Poll Results: Cucumber Complexion Cream, 16th Century


Last week I couldn’t decide which recipe to share.  I have been working on three recently and they all seem equally interesting to me.  My solution to this dilemma was to create a poll and ask you what you would like me to share.  The choices were a perfume to scent clothing from the 16th century, a soap from the Viking age made with conkers (horse chestnuts), or a cucumber complexion treatment from the 16th century.  In the end the 16th century recipes tied with 43% of the votes each.  That means that you get two recipes this week, the first of which I will share right now.

#185  A more simple cucumber pomatum can be made by simmering together hog”s lard and pared cucumbers cut into thin slices.  With respect to the rest of the process, follow the method laid down for preparing lip-salve; and keep this pomatum in the same manner as the former.–The Toilet of Flora, London, late 16th century

The fancier recipe adds a slice of melon and ground cloves and mace to the mixture, but otherwise the process is the same.  I ended up mashing my cucumbers in the blender to improve the texture.  The result is pictured at the beginning of the entry.  I went to the grocery store and picked up two fresh cucumbers and lard (found in the Hispanic food section).  This batch is roughly equal parts of lard and puree cucumber, 1/2 cup of each.  First i melted the lard in a small saucepan over low heat.  Next I added the puree and stirred slowly until combined.  I poured the mixture into a bowl and let it cool.  You could do this same process with the fancier version, just make sure you only use the inside flesh of the melon.  After the pomatum cooled, I got to test it.  I put it on like a facial moisturizer (which is one meaning of the word pomatum) on one half of my face and went about the rest of my day.  Before bedtime, i compared the two halves.  The untreated side of my face felt much rougher and unrefined.  I also liked what it did to my hands after I rubbed a bit on them after doing the dishes.  I liked the smell too, which I wasn’t too sure of when I read the recipe initially.  I think that this might be a good recipe to keep in mind as the weather gets colder, particularly if you live in a windy climate.  Since i have oily skin, I was concerned about using lard on my face, but found the pomatum to be lightweight and comfortable.  As a final note, you might want to store your pomatum in a cool place to prolong its shelf life.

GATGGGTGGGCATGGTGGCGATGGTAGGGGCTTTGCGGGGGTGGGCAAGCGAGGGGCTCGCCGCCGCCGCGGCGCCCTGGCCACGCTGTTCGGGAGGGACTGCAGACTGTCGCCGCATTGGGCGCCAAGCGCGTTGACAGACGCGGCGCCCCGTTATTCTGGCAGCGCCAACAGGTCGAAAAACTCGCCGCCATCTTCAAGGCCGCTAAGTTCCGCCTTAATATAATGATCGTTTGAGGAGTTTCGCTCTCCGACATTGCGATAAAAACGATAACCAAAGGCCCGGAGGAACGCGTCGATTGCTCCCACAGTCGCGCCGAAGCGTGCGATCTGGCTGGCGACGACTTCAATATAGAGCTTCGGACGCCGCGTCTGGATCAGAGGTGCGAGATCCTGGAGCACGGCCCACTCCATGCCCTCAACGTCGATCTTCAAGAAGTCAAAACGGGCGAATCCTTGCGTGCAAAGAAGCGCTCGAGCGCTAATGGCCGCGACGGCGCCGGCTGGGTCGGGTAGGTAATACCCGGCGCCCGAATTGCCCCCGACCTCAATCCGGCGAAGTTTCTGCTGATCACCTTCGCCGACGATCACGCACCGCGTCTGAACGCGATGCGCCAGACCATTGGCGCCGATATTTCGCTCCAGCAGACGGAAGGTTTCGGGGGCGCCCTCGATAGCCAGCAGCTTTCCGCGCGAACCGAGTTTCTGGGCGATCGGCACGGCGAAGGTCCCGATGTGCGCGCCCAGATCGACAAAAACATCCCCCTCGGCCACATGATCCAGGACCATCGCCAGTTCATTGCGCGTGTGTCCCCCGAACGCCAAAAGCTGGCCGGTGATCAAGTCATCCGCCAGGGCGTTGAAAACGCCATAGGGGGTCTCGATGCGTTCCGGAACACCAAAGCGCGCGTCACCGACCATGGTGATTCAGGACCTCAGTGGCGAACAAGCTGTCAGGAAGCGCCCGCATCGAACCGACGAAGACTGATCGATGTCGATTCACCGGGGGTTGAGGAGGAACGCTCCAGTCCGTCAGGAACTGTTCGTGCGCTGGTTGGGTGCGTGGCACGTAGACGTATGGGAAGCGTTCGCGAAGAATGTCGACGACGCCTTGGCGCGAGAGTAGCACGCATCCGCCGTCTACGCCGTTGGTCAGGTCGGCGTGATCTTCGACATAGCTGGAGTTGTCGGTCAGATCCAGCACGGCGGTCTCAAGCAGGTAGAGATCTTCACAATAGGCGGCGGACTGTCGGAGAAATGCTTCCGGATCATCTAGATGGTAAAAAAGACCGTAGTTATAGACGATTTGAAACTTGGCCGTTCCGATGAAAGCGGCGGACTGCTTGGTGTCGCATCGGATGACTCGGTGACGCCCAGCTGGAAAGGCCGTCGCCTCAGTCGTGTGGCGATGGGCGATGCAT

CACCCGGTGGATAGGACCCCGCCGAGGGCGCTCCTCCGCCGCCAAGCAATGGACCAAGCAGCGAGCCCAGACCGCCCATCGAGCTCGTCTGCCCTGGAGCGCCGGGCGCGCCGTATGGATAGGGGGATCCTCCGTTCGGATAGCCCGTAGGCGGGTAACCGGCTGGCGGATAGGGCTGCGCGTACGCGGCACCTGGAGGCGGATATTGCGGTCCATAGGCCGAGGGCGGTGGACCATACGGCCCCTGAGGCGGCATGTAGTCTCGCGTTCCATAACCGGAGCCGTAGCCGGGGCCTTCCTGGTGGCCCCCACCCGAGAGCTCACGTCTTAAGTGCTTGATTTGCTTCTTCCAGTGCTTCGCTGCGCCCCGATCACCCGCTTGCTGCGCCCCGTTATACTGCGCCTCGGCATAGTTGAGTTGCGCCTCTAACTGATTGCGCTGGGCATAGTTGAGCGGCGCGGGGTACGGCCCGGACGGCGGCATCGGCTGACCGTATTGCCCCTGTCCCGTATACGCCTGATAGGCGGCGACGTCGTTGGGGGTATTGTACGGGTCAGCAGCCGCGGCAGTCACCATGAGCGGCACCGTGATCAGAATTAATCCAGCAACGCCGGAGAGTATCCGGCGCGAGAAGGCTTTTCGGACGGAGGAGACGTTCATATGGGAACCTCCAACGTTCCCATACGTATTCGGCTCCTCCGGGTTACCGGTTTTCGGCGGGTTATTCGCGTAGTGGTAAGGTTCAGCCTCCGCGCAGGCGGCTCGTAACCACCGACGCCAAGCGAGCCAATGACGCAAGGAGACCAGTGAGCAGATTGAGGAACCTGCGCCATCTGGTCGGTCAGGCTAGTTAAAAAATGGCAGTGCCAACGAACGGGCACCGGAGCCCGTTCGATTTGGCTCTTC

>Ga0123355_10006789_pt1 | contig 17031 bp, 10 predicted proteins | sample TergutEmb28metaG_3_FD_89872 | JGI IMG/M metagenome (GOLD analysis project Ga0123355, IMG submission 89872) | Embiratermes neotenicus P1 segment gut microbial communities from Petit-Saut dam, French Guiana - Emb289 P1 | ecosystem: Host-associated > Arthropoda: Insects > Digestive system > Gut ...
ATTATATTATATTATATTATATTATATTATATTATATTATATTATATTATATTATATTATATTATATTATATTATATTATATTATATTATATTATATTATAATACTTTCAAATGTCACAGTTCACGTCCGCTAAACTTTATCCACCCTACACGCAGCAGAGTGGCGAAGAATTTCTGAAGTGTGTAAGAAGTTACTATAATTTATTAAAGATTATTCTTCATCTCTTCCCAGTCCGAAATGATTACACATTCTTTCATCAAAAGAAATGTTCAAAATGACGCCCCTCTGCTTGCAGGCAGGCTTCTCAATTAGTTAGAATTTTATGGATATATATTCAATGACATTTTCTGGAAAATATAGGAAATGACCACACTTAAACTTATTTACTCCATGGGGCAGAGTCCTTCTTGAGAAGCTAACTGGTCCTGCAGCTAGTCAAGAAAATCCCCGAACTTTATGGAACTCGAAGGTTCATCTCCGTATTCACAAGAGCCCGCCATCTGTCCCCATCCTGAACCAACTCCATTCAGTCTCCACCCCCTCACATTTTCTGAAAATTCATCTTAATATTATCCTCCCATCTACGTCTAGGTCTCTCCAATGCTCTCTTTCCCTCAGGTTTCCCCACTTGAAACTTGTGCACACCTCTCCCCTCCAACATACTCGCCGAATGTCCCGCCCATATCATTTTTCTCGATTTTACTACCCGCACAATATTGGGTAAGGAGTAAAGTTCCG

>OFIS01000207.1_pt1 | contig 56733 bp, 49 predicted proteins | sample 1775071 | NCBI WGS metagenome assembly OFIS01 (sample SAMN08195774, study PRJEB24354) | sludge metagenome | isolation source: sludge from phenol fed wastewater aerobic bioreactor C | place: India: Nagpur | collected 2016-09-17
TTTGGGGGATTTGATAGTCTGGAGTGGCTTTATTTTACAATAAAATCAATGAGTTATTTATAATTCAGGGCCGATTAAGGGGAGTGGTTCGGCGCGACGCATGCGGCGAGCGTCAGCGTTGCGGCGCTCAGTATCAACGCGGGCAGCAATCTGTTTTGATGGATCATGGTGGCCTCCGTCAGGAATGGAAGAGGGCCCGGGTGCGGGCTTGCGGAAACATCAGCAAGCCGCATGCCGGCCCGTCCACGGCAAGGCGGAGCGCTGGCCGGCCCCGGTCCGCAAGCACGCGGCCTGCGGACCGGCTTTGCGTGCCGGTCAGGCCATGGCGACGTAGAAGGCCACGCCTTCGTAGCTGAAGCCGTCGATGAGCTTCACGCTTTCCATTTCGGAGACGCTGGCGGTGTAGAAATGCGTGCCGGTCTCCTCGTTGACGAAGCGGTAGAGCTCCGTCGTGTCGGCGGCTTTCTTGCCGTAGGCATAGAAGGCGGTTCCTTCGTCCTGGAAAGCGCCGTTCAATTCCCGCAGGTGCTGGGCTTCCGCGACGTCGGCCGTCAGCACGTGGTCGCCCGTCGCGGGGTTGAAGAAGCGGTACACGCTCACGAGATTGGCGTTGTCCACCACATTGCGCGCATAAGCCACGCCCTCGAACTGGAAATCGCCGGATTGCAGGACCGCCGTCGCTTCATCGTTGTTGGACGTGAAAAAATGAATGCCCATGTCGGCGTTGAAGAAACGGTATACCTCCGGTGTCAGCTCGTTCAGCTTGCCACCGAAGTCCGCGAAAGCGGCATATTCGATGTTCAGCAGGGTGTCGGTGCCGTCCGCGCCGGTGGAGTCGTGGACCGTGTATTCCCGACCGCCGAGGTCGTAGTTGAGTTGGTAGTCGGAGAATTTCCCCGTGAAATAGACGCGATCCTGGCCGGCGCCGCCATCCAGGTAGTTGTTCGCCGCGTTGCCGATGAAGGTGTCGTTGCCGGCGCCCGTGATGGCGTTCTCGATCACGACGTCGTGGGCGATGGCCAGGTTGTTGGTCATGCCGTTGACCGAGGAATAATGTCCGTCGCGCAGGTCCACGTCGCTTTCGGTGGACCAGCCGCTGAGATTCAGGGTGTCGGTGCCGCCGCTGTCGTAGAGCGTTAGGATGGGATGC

Later this week I will share the other winning recipe for scenting clothes.  I have also made arrangements with another historic herbcrafter from the SCA Kingdom of Trimaris (Florida) to share a wonderful recipe for Early Egyptian Temple incense with us.  His recipe should appear here beginning October 27th.


5 Comments (+add yours?)

  1. Doccia Vacha MKA Amy Nantel
    Oct 22, 2014 @ 17:13:09

    Pared cucumber – so just the white flesh, with the skin and seeds removed?


  2. Fleur-de-Gigi
    Oct 22, 2014 @ 21:11:20

    What would I have to offer to woo you to come to Gulf Wars and teach a track of classes? 🙂


    • ladyheodez
      Oct 23, 2014 @ 02:41:27

      Actually, the autocrat asked me to come down at Pennsic. I have been mulling the idea over for a few months and think I might like to come down. With planning I can get my business covered up here and lots of folks in my local group go so I have a car pool. What sort of classes did you have in mind?


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